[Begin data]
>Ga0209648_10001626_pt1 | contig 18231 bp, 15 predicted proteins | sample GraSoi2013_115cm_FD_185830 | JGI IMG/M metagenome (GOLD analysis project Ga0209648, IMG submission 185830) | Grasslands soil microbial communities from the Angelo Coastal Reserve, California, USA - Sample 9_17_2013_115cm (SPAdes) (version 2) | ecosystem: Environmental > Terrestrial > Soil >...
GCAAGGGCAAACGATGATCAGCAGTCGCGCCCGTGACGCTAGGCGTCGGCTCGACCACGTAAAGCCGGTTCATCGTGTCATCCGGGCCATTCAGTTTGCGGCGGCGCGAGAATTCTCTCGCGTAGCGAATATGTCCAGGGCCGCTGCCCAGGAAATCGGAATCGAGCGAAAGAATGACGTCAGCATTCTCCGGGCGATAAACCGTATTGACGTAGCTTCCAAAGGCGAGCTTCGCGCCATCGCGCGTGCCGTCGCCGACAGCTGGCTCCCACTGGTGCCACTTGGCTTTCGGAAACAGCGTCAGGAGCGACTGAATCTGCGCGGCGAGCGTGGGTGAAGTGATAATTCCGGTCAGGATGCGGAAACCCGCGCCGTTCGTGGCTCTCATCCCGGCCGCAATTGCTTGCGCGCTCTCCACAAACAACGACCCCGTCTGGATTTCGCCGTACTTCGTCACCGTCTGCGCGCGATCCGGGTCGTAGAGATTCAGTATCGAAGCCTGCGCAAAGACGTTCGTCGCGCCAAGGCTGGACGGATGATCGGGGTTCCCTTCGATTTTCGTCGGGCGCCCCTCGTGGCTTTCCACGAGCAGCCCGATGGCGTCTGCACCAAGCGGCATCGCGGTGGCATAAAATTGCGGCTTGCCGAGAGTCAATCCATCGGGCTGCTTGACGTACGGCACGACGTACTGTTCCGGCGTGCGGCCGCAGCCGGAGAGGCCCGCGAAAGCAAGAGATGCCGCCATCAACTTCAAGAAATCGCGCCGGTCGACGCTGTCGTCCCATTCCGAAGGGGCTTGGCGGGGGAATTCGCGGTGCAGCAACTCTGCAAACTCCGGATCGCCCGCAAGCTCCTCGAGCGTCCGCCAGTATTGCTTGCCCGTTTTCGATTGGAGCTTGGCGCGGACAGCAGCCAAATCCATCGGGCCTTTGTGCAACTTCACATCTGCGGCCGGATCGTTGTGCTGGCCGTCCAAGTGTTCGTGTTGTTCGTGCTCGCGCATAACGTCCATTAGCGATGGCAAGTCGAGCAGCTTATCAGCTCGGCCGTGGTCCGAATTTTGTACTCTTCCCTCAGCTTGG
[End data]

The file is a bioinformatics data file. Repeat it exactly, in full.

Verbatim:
>Ga0209648_10001626_pt1 | contig 18231 bp, 15 predicted proteins | sample GraSoi2013_115cm_FD_185830 | JGI IMG/M metagenome (GOLD analysis project Ga0209648, IMG submission 185830) | Grasslands soil microbial communities from the Angelo Coastal Reserve, California, USA - Sample 9_17_2013_115cm (SPAdes) (version 2) | ecosystem: Environmental > Terrestrial > Soil >...
GCAAGGGCAAACGATGATCAGCAGTCGCGCCCGTGACGCTAGGCGTCGGCTCGACCACGTAAAGCCGGTTCATCGTGTCATCCGGGCCATTCAGTTTGCGGCGGCGCGAGAATTCTCTCGCGTAGCGAATATGTCCAGGGCCGCTGCCCAGGAAATCGGAATCGAGCGAAAGAATGACGTCAGCATTCTCCGGGCGATAAACCGTATTGACGTAGCTTCCAAAGGCGAGCTTCGCGCCATCGCGCGTGCCGTCGCCGACAGCTGGCTCCCACTGGTGCCACTTGGCTTTCGGAAACAGCGTCAGGAGCGACTGAATCTGCGCGGCGAGCGTGGGTGAAGTGATAATTCCGGTCAGGATGCGGAAACCCGCGCCGTTCGTGGCTCTCATCCCGGCCGCAATTGCTTGCGCGCTCTCCACAAACAACGACCCCGTCTGGATTTCGCCGTACTTCGTCACCGTCTGCGCGCGATCCGGGTCGTAGAGATTCAGTATCGAAGCCTGCGCAAAGACGTTCGTCGCGCCAAGGCTGGACGGATGATCGGGGTTCCCTTCGATTTTCGTCGGGCGCCCCTCGTGGCTTTCCACGAGCAGCCCGATGGCGTCTGCACCAAGCGGCATCGCGGTGGCATAAAATTGCGGCTTGCCGAGAGTCAATCCATCGGGCTGCTTGACGTACGGCACGACGTACTGTTCCGGCGTGCGGCCGCAGCCGGAGAGGCCCGCGAAAGCAAGAGATGCCGCCATCAACTTCAAGAAATCGCGCCGGTCGACGCTGTCGTCCCATTCCGAAGGGGCTTGGCGGGGGAATTCGCGGTGCAGCAACTCTGCAAACTCCGGATCGCCCGCAAGCTCCTCGAGCGTCCGCCAGTATTGCTTGCCCGTTTTCGATTGGAGCTTGGCGCGGACAGCAGCCAAATCCATCGGGCCTTTGTGCAACTTCACATCTGCGGCCGGATCGTTGTGCTGGCCGTCCAAGTGTTCGTGTTGTTCGTGCTCGCGCATAACGTCCATTAGCGATGGCAAGTCGAGCAGCTTATCAGCTCGGCCGTGGTCCGAATTTTGTACTCTTCCCTCAGCTTGG